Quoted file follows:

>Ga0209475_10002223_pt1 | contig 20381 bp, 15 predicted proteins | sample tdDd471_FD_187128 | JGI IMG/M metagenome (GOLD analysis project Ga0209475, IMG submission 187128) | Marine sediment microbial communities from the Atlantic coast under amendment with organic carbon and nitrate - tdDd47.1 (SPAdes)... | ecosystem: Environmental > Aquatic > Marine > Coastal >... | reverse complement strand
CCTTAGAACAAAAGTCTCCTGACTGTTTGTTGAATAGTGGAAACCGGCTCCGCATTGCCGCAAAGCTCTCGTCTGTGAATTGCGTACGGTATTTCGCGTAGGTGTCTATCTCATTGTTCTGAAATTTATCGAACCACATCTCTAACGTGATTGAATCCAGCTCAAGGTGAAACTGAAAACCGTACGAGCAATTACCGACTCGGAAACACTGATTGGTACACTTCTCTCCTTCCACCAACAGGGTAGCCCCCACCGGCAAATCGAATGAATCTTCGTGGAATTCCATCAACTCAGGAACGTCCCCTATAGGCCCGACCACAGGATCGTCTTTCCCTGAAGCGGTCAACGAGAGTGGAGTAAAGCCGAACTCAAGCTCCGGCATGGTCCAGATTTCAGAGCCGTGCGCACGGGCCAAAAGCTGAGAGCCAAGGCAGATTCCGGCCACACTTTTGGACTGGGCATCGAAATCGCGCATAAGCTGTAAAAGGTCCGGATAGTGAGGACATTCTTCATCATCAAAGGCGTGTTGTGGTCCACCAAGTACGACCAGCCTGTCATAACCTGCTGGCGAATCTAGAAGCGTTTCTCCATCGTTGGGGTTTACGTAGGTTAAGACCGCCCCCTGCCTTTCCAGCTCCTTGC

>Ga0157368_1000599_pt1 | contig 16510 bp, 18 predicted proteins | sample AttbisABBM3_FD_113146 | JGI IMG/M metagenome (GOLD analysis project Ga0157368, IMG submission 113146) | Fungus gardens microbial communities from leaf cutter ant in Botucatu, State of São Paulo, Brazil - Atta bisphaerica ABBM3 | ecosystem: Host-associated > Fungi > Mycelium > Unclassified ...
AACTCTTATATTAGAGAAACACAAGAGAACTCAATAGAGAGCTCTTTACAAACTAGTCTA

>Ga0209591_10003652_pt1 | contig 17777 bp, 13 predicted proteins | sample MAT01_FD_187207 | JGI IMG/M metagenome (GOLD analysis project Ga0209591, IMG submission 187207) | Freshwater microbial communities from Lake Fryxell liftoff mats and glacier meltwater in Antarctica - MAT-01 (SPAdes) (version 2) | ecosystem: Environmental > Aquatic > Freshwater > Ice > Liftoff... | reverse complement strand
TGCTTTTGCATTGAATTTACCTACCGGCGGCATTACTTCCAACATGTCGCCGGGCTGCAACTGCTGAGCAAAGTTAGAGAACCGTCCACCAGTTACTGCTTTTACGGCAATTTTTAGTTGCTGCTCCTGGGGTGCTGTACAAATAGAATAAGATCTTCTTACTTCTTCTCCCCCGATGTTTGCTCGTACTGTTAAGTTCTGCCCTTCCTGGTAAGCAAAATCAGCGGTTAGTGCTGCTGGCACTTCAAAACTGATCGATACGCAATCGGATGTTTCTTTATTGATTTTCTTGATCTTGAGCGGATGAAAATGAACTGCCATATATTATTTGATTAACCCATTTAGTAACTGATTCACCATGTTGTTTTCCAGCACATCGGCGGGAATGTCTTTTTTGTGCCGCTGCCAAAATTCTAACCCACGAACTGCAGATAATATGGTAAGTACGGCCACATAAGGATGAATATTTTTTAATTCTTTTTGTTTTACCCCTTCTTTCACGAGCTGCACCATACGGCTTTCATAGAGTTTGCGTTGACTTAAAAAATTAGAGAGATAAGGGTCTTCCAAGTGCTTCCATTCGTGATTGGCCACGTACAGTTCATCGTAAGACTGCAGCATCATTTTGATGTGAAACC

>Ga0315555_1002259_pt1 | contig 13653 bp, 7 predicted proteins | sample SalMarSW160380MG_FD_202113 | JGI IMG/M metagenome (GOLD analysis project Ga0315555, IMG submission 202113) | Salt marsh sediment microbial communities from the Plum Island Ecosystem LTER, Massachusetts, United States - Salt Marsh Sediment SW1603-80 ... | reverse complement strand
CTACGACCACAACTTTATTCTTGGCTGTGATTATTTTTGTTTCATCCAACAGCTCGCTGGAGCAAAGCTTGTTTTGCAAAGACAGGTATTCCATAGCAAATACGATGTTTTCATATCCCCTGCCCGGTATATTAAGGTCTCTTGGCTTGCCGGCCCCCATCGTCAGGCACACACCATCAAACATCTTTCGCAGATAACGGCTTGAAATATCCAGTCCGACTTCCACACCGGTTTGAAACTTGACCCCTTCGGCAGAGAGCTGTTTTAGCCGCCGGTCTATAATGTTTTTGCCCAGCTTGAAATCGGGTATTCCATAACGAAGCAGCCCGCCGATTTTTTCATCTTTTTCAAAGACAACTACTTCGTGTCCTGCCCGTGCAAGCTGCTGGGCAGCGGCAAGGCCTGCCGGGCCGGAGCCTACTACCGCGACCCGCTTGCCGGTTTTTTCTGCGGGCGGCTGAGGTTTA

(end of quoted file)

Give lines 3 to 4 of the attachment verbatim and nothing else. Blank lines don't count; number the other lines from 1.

>Ga0157368_1000599_pt1 | contig 16510 bp, 18 predicted proteins | sample AttbisABBM3_FD_113146 | JGI IMG/M metagenome (GOLD analysis project Ga0157368, IMG submission 113146) | Fungus gardens microbial communities from leaf cutter ant in Botucatu, State of São Paulo, Brazil - Atta bisphaerica ABBM3 | ecosystem: Host-associated > Fungi > Mycelium > Unclassified ...
AACTCTTATATTAGAGAAACACAAGAGAACTCAATAGAGAGCTCTTTACAAACTAGTCTA